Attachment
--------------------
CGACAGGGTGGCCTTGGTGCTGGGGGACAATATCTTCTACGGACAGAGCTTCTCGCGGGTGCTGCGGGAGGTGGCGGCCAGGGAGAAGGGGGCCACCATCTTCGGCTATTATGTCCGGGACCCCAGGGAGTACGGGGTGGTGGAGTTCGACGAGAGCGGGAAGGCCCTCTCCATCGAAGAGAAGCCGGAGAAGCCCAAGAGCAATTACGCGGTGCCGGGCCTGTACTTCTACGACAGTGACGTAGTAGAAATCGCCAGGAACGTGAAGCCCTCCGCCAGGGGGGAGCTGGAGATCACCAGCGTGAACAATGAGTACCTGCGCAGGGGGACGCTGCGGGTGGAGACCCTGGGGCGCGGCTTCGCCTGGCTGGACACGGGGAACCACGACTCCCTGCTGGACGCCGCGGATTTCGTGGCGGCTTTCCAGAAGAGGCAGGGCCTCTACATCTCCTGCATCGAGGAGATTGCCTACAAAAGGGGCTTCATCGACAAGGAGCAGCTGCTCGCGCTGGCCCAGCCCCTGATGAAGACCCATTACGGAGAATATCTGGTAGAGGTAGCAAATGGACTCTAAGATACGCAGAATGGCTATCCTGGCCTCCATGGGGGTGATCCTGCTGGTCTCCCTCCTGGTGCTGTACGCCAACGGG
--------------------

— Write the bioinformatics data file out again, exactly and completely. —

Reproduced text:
CGACAGGGTGGCCTTGGTGCTGGGGGACAATATCTTCTACGGACAGAGCTTCTCGCGGGTGCTGCGGGAGGTGGCGGCCAGGGAGAAGGGGGCCACCATCTTCGGCTATTATGTCCGGGACCCCAGGGAGTACGGGGTGGTGGAGTTCGACGAGAGCGGGAAGGCCCTCTCCATCGAAGAGAAGCCGGAGAAGCCCAAGAGCAATTACGCGGTGCCGGGCCTGTACTTCTACGACAGTGACGTAGTAGAAATCGCCAGGAACGTGAAGCCCTCCGCCAGGGGGGAGCTGGAGATCACCAGCGTGAACAATGAGTACCTGCGCAGGGGGACGCTGCGGGTGGAGACCCTGGGGCGCGGCTTCGCCTGGCTGGACACGGGGAACCACGACTCCCTGCTGGACGCCGCGGATTTCGTGGCGGCTTTCCAGAAGAGGCAGGGCCTCTACATCTCCTGCATCGAGGAGATTGCCTACAAAAGGGGCTTCATCGACAAGGAGCAGCTGCTCGCGCTGGCCCAGCCCCTGATGAAGACCCATTACGGAGAATATCTGGTAGAGGTAGCAAATGGACTCTAAGATACGCAGAATGGCTATCCTGGCCTCCATGGGGGTGATCCTGCTGGTCTCCCTCCTGGTGCTGTACGCCAACGGG